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Because "Multicultural Education" has come to have many different meanings and conceptualizations as it evolves, I feel it is important to provide insight into a number of different definitions, goals, assumptions and principles of multicultural education as described by various people in the field. The following is a collection of these conceptualizations, cited and referenced here.

Defining Multicultural Education

by Paul Gorski and Bob Covert (1996; 2000)

Since its earliest conceptualizations in the 1960s, multicultural education has been transformed, refocused, reconceptualized, and in a constant state of evolution both in theory and in practice. It is rare that any two classroom teachers or education scholars will have the same definition for multicultural education. As with any dialogue on education, individuals tend to mold concepts to fit their particular focus.

Some discuss multicultural education as a shift in curriculum, perhaps as simple as adding new and diverse materials and perspectives to be more inclusive of traditionally underrepresented groups. Others talk about classroom climate issues or teaching styles that serve certain groups while presenting barriers for others. Still others focus on institutional and systemic issues such as tracking, standardized testing, or funding discrepancies. Some go farther still, insisting on education change as part of a larger societal transformation in which we more closely explore and criticize the oppressive foundations of society and how education serves to maintain the status quo -- foundations such as white supremacy, capitalism, global socioeconomic situations, and exploitation.

Despite a multitude of differing conceptualizations of multicultural education (some of which will be laid out more fully below), several shared ideals provide a basis for its understanding. While some focus on individual students or teachers, and others are much more "macro" in scope, these ideals are all, at their roots, about transformation:

While it is important to develop a deeper understanding of the various models of multicultural education and where these points fit into them, I feel it is equally important that I, as the site author, equip the user with my own working definition.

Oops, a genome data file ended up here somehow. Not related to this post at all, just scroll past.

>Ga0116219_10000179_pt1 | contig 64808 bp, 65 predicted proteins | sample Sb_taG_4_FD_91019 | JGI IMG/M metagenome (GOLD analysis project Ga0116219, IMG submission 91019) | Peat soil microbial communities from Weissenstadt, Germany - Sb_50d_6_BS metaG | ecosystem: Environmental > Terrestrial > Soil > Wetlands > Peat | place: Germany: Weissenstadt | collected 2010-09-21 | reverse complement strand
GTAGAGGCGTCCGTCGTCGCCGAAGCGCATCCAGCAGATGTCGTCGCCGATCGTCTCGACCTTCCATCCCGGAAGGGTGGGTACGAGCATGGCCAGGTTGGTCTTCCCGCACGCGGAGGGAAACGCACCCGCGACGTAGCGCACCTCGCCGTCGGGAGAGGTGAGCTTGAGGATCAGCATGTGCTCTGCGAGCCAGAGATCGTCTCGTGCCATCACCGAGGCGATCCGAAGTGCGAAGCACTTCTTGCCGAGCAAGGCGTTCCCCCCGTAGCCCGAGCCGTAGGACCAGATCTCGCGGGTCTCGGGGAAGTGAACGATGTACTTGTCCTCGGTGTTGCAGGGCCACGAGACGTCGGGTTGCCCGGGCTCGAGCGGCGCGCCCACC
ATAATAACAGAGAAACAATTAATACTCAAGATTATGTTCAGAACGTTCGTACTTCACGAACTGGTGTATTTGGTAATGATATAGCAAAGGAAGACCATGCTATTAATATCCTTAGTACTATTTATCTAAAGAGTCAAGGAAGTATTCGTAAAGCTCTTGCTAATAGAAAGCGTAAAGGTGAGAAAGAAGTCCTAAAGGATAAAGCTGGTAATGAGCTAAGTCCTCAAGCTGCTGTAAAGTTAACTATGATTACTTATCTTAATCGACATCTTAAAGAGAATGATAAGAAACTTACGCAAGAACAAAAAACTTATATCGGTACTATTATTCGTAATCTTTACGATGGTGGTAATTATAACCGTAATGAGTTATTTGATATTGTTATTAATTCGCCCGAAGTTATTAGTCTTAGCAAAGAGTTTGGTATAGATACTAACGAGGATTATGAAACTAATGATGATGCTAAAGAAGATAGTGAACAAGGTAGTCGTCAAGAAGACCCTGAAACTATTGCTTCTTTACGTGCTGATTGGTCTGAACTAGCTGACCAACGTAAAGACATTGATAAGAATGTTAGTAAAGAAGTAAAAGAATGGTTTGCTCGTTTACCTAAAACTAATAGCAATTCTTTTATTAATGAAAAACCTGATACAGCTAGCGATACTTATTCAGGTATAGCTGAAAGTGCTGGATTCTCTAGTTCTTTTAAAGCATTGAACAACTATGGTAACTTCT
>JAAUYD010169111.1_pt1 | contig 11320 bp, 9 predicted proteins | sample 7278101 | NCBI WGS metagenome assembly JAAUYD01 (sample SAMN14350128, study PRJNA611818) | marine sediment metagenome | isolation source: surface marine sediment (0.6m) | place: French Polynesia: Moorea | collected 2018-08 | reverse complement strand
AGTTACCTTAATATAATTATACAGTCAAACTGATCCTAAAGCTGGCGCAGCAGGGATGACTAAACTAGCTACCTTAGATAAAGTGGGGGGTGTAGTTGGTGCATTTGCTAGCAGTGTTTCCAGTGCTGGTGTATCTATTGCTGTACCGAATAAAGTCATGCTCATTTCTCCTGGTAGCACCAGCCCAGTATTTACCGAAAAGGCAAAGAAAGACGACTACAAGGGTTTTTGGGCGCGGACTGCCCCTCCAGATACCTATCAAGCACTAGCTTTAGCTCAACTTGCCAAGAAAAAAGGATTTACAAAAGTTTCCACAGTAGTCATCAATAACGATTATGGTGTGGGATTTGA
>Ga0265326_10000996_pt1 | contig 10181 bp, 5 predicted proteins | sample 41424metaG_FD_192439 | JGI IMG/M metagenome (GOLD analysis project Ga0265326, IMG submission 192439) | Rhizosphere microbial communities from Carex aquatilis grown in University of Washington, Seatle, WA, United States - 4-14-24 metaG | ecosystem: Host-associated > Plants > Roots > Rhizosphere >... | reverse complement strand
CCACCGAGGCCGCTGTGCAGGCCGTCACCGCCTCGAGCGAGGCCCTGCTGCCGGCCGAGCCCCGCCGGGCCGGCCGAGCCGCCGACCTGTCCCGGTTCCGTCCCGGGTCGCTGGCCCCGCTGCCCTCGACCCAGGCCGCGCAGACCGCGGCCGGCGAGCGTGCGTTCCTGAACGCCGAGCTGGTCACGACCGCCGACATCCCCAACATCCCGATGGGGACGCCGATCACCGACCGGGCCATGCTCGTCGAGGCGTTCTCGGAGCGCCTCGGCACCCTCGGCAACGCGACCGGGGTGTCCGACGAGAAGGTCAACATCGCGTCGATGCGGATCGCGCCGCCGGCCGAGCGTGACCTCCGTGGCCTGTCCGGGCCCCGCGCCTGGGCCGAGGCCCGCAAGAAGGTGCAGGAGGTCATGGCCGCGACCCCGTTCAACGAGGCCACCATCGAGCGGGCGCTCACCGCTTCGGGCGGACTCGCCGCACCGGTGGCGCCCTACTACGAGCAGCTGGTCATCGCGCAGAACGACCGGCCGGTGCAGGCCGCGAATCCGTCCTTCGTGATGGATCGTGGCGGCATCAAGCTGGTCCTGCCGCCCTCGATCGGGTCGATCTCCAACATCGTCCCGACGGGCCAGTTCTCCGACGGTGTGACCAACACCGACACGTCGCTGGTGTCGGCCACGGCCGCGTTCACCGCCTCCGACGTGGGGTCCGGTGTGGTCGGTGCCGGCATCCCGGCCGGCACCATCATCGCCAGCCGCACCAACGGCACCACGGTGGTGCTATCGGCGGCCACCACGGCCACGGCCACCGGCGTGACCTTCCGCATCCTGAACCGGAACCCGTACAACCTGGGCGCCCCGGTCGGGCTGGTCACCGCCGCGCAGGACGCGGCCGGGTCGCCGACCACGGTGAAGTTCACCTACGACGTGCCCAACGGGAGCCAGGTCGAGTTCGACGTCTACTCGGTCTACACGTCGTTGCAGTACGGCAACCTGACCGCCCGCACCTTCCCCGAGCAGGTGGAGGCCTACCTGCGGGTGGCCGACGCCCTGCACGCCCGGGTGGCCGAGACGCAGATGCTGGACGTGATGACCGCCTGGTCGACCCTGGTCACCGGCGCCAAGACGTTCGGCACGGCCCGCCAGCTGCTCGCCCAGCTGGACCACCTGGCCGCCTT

A Working Definition of Multicultural Education by Paul Gorski (2000)

Multicultural education is a progressive approach for transforming education that holistically critiques and addresses current shortcomings, failings, and discriminatory practices in education. It is grounded in ideals of social justice, education equity, and a dedication to facilitating educational experiences in which all students reach their full potential as learners and as socially aware and active beings, locally, nationally, and globally. Multicultural education acknowledges that schools are essential to laying the foundation for the transformation of society and the elimination of oppression and injustice.

The underlying goal of multicultural education is to affect social change. The pathway toward this goal incorporates three strands of transformation:

  1. the transformation of self;
  2. the transformation of schools and schooling; and
  3. the transformation of society.

For deeper considerations of these strands, visit the Multicultural Supersite.


Following Banks' (Banks, 1988, p.43) notion of multiple identities...

Every child comes to school with an ethnic identity whether these identifications are conscious or unconscious. This identification must be recognized and respected by the teacher. It must be the basis for the learning activities in the classroom. The point here is to acknowledge differences rather than ignore them. It is equally critical that the children recognize and appreciate their own ethnicity and learn to appreciate those of the other children in the class. This recognition of individual ethnic identities is the beginning point, it is a connector of both the teacher to the student and the students to each other. It is the basic building block in the learning process which requires knowing where the child is relative to him/herself and the content to be addressed. This ethnic identification is a continual point of focus throughout the education process and is the basis for developing the next level of identification which is a national identification.

The national identity of the individual requires his/her understanding and commitment to the democratic ideals such as human dignity, justice and equality. Here the focus is on becoming effective members of a democratic society. An individual's strong national identification is essential to his/her development of a global identity.